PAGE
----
In this paper, we propose the design of IMC based on an optimal control for a servo system. The proposed disturbance compensator is designed to become the denominator of the closed loop transfer function without the dead time in the disturbance responses. As a result, the design of the controller is easy and its stability is improved. For this proposed method, it is not necessary to design the parameters of its disturbance compensator by trial and error like the previous method [12]. We confirm that the disturbance response of the proposed method is improved as compared with the previous method in the simulation result and the actual DC motor control result.

2. Previous IMC Design Method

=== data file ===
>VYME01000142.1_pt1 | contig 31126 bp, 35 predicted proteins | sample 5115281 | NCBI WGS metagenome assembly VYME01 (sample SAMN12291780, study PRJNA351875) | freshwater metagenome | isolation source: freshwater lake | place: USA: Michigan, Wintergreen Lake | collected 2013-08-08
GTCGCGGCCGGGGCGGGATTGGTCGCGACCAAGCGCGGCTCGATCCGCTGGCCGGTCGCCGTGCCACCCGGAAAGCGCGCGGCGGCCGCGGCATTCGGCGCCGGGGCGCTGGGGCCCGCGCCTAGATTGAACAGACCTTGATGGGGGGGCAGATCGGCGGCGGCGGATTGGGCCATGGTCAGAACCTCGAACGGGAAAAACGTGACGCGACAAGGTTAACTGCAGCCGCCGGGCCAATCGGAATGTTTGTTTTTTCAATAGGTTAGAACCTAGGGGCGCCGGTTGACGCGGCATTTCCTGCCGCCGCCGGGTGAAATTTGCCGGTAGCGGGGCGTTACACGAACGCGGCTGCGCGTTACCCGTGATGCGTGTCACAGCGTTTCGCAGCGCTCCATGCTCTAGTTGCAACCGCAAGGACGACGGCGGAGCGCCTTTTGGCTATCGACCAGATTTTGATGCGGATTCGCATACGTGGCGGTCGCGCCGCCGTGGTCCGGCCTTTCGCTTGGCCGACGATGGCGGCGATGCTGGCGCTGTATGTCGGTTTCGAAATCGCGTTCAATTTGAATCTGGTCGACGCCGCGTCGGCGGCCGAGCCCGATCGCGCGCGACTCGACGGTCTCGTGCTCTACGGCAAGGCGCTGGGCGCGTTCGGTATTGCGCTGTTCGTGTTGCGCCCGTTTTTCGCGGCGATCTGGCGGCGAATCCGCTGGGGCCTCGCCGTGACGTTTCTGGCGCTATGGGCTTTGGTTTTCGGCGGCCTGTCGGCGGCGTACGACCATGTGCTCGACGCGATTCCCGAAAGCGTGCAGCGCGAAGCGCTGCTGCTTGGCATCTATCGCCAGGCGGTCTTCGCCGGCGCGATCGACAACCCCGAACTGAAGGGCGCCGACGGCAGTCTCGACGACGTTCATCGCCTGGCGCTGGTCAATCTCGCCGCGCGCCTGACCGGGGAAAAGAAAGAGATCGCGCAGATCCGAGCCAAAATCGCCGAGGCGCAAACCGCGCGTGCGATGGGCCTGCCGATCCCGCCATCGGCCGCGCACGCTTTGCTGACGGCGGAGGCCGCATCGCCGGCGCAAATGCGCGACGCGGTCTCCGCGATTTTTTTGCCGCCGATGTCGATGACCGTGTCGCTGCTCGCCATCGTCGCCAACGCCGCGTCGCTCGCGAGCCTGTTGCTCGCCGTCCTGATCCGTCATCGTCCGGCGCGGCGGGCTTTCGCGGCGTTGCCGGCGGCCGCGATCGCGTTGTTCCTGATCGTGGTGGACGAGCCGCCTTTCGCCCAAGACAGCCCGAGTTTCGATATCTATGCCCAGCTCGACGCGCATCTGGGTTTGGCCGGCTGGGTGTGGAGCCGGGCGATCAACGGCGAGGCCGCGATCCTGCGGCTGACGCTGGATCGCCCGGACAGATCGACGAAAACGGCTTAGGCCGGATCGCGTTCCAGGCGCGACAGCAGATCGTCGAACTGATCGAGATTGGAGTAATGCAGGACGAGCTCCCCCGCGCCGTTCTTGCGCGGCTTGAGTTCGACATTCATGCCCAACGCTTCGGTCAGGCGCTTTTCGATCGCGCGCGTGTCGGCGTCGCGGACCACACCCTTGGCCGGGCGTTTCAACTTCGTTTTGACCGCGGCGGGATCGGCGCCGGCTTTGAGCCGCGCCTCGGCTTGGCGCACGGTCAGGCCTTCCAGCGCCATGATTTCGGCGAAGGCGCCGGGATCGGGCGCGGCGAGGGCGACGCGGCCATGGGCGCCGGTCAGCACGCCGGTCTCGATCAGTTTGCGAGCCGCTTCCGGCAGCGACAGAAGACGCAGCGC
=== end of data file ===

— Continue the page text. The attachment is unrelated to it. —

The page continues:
The design method of IMC is a superior control method for the plants with the dead time. This previous method is one of the approaches to improve the steady-state error in the disturbance response [12]. Let us consider the following second-order plant with the dead time: where is the dead time. The following equation is discretized by the zero-order hold: where is the dead time and is a nominal plant. Then the relation between the plant output and the disturbance in the previous method is given as follows: where is the plant output, is the disturbance at the plant input, is a plant model, is the estimated dead time, and is obtained as follows: Here, to design it simple, the controller is defined as follows: The is a PID controller as Here, the parameters , , and are designed by an optimal control method in this paper. Then, let us consider the following controllable and observable plant model; where is the state variable, is the plant output, and is the plant input. Then, to design the parameters , , and easily, let us consider the following augmented plant: where , , and are described as follows: The performance index is used in practice for quadratic optimal control formulation as follows: where is a positive semidefinite real symmetric matrix and is a positive definite real symmetric matrix. The first term accounts for the relative importance of the state of the plant and the second term accounts for the expenditure of the energy of the control signal. Then, the following Riccati equation is solved to determine the such that this performance index is minimized: Then, the is obtained as follows: The represents the input as follows: Then, the plant input is as follows: The optimal feedback gains and are obtained as PID parameters of . Then, the controller is designed by using these PID parameters. Then, the disturbance response is expressed as follows: To consider it easily, we assume that Then the following disturbance response is obtained as follows: In this previous method [12], the is a PID controller as follows: These parameters, , , and , are designed on a trial basis.